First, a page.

News ID: 319665
Published: 0326 GMT January 25, 2022

Interests of giant media conglomerates, imperialist states interlocked

Interests of giant media conglomerates, imperialist states interlocked

IRAN DAILY: In regards to military imperialism, you observe that the US military-industrial complex has been neoliberalized. However, one may argue that it’s a bit far-fetched because the US military is still by far a state-run enterprise that, despite “the rise of private armies” to whom some more menial functions of the army are outsourced, is not left to free market forces. How do you respond to that?

EFE CAN GÜRCAN*: One thing to keep in mind here is that neoliberalism is and has always been a state-driven phenomenon where structural adjustment principles are used, not just to render the developing countries vulnerable to Western capitalism, but also to consolidate state power in imperialist metropoles. An empowered state apparatus enables Western capitalism to increase its capacity to deploy strong policy instruments to manipulate the markets, impose the neoliberal principles on the developing world, and restrict the competition in the markets for sales, raw materials, cheap labor, and capital investments. Indeed, military interventions assume a particular importance in this respect. A strategic priority of imperialist interventionism is to prevent the emergence of potential rivals (e.g. China, Russia, and Iran) that would challenge US global hegemony. Therefore, it is no coincidence that the US Department of Defense has become the world’s single largest employer and the US is a country with the world’s largest military expenditure by far.

The other side of the same coin is the unprecedented rise of private military contractors in the post-Cold War era, with US imperialism dominating the global market. This is due, not only to the restructuring of the US military after the Cold War, but also the growing popularity of neoliberal principles such as subcontracting and the requirements of irregular warfare to dismantle the potential US rivals from within. There are many instances in which the number of private military contractors surpass regular troops operating in hostile environments. Speaking of irregular warfare, I should emphasize that asymmetric threats can only be countered with a holistic approach that also includes asymmetric defense. The recent rise of private military contractors in Eurasia is in large part attributable to the threat of US private military contractors in the region.

Since at least three decades ago, many Iranian minds came up with various conceptions such as “cultural incursion” and “cultural surprise attack” to describe the increasing presence of Western (most notably, American) cultural ideas and symbols in our social settings. To what extent do you think a war discourse might be warranted in explaining cultural imperialism?

What I understand by “cultural imperialism” has a close resemblance to the “cultural incursion” hypothesis. In ‘Imperialism after the Neoliberal Turn’, I examine the basic institutional structures underlying the phenomenon of cultural imperialism by reference to two structural dynamics: “media-industrial complex” and “nonprofit-corporate complex”.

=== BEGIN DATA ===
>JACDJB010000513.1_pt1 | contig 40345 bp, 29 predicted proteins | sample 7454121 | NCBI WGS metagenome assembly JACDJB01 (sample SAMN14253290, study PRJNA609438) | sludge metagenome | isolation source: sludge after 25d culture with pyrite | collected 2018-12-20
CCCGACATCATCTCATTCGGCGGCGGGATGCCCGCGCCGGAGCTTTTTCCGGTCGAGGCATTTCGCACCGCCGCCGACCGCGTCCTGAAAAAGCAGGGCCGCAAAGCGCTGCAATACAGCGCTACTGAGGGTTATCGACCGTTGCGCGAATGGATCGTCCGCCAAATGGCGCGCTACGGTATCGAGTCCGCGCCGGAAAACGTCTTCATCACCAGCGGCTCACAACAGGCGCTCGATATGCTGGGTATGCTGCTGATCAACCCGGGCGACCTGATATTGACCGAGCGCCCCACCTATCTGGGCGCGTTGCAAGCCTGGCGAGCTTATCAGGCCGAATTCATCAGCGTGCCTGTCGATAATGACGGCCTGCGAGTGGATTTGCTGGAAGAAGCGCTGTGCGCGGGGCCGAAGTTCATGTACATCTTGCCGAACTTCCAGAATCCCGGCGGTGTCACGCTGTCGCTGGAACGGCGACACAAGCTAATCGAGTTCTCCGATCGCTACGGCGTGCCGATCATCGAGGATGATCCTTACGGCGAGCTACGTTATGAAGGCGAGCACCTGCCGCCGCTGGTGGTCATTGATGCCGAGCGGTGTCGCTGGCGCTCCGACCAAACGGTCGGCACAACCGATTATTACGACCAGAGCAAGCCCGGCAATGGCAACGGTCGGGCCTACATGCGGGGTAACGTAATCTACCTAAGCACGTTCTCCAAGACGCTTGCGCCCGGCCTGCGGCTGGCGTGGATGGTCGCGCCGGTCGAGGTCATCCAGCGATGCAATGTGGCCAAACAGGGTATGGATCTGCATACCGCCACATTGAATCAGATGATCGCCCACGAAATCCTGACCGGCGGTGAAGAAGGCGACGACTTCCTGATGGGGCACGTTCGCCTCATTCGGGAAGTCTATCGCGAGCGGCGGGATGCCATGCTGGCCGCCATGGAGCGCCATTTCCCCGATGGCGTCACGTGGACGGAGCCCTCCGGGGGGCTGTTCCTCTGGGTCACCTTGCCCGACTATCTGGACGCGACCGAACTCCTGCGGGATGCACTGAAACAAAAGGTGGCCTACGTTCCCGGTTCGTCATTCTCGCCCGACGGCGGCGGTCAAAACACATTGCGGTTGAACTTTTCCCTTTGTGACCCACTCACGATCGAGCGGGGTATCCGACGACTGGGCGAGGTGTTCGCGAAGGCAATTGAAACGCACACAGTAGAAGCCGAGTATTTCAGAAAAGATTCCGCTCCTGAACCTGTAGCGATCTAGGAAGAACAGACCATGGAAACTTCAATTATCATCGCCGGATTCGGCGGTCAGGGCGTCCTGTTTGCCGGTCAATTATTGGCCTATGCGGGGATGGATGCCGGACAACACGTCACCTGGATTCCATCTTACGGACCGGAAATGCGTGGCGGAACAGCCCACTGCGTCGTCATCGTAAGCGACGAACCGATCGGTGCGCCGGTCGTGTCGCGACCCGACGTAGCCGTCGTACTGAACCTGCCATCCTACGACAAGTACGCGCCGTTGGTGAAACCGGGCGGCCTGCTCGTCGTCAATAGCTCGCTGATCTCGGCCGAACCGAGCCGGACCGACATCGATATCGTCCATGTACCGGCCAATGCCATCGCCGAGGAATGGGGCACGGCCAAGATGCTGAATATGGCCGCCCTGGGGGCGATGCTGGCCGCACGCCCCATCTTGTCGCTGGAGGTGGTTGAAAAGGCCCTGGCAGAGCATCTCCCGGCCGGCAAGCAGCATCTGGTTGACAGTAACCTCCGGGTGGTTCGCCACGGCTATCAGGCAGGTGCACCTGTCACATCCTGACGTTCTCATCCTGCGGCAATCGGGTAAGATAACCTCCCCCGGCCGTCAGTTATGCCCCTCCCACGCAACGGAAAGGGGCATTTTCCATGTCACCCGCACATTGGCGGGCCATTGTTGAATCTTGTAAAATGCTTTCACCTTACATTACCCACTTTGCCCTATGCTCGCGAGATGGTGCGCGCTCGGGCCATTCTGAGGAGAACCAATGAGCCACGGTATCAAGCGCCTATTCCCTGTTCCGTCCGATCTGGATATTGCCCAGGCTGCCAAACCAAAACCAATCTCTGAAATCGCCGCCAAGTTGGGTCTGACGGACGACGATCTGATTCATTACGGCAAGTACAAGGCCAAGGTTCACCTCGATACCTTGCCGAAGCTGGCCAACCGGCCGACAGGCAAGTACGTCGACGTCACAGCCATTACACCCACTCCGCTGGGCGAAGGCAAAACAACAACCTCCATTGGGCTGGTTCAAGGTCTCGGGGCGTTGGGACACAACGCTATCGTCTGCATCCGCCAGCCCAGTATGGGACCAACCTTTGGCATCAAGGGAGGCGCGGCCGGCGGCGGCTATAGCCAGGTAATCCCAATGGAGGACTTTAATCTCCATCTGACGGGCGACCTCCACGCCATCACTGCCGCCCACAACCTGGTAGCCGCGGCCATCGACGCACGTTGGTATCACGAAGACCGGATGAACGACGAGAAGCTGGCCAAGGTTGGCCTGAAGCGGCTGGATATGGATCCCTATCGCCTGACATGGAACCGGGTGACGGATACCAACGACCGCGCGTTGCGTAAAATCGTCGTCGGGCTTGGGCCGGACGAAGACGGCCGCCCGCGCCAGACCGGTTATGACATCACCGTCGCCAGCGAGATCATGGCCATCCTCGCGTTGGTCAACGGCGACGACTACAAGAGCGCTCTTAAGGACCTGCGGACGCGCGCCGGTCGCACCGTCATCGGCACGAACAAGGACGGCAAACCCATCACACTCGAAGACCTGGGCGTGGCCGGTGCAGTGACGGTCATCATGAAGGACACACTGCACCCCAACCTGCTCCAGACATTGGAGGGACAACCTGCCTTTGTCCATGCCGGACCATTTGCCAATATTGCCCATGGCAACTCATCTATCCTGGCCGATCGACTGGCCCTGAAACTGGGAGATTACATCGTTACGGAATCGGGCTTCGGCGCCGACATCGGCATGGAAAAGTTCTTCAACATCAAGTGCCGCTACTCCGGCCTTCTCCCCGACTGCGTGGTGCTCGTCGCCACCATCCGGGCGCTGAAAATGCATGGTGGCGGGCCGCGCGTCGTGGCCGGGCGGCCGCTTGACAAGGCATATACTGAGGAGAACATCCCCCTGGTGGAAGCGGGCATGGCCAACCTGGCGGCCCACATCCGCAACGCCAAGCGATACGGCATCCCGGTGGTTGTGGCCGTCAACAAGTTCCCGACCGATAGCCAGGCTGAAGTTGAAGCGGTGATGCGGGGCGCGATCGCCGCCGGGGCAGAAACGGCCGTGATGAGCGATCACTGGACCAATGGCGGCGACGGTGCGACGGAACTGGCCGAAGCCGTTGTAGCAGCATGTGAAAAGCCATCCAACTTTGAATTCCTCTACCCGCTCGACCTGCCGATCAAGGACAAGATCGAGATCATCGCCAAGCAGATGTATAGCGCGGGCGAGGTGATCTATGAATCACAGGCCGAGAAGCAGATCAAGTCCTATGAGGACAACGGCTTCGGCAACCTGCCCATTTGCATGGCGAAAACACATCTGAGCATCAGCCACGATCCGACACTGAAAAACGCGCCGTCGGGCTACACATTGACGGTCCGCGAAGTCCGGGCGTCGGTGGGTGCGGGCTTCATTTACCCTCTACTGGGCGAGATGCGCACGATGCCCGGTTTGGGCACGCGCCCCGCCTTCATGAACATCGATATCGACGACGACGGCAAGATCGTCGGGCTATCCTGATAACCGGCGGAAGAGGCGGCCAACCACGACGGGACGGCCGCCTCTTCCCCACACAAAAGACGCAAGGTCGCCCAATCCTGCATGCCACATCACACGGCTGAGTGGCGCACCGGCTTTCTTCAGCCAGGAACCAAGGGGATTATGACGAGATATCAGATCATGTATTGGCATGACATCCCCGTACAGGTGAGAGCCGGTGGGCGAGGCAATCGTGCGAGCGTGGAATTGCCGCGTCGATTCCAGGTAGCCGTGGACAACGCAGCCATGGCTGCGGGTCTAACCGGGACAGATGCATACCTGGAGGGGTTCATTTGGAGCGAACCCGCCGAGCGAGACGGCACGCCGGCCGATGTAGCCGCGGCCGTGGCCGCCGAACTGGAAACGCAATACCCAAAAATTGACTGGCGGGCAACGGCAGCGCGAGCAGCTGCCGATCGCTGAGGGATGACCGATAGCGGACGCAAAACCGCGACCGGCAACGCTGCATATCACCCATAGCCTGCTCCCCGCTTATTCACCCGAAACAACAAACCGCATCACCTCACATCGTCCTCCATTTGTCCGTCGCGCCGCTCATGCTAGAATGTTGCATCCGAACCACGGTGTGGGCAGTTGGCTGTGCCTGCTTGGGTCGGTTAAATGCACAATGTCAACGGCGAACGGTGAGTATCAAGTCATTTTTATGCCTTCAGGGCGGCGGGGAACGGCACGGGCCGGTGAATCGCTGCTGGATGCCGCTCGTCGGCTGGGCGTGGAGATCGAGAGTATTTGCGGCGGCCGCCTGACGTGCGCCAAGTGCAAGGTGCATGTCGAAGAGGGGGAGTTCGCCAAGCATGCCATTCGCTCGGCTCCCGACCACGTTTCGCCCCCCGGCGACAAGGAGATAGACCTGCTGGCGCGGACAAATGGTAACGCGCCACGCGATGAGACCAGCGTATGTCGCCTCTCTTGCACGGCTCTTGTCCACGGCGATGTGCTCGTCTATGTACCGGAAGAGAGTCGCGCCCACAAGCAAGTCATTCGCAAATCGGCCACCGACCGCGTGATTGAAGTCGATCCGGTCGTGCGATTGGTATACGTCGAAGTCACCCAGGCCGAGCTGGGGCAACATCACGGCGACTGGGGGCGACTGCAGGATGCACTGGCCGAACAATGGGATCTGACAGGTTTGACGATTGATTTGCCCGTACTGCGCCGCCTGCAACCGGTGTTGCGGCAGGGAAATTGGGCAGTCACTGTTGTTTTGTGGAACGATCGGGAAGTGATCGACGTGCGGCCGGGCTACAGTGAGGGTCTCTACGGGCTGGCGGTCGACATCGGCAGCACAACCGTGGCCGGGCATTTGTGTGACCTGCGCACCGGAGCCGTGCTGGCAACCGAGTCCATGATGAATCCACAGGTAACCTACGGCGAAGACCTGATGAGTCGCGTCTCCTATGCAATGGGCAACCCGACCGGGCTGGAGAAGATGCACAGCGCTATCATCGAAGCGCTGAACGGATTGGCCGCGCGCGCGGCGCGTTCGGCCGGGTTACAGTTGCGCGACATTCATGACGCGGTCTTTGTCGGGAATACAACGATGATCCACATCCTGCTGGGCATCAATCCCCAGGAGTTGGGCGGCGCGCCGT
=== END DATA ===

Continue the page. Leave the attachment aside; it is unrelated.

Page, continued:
The media-industrial complex describes the interlocking of interests between giant media conglomerates and imperialist states. In the present day, the markets for the production of media content, media platforms, and media infrastructures are mostly dominated by US media and information and communication technology (ICT) conglomerates. It is also important to keep in mind that the US market currently accounts for almost half of the global audiovisual trade. Indeed, the Third and Fourth Industrial Revolutions have greatly contributed to the growth and globalization of media empires (and ICT conglomerates). These developments have considerably expanded the ability of Western media empires, not only to stigmatize the so-called “rogue states” and justify military interventions, but also to colonize the hearts and minds of those living in the developing world, manipulate their tastes and consumption patterns, and control their political agenda. Therefore, it would be safe to conclude that Western media empires have become the building blocks of today’s capitalist-imperialist system.

Similar to how the media-industrial complex weaponizes media and ICT, the media-industrial complex is an underlying institutional structure of imperialism that weaponizes civil society. US assistance disbursed through various channels such as the US Agency for International Development (USAID), the National Endowment for Democracy, the Open Society Foundations, and the Fulbright Program serve to coopt, not only journalists and scholars, but also civil society groups in line with imperialist interests. Overall, I can say that the nonprofit-corporate complex is characterized by a close interlocking of monopoly and imperialist interests, which explains the global influence of philanthrocapitalism such as the Rockefeller, Ford, and Bill and Melinda Gates foundations. As far as the nonprofit-corporate complex is concerned, it is equally difficult to ignore the role of Western-supported non-governmental organizations in “color revolutions”.

 

*Efe Can Gürcan is associate professor of international relations at İstinye University, Istanbul. He is the author of ‘Imperialism after the Neoliberal Turn’ published by Routledge in 2021.

 

   
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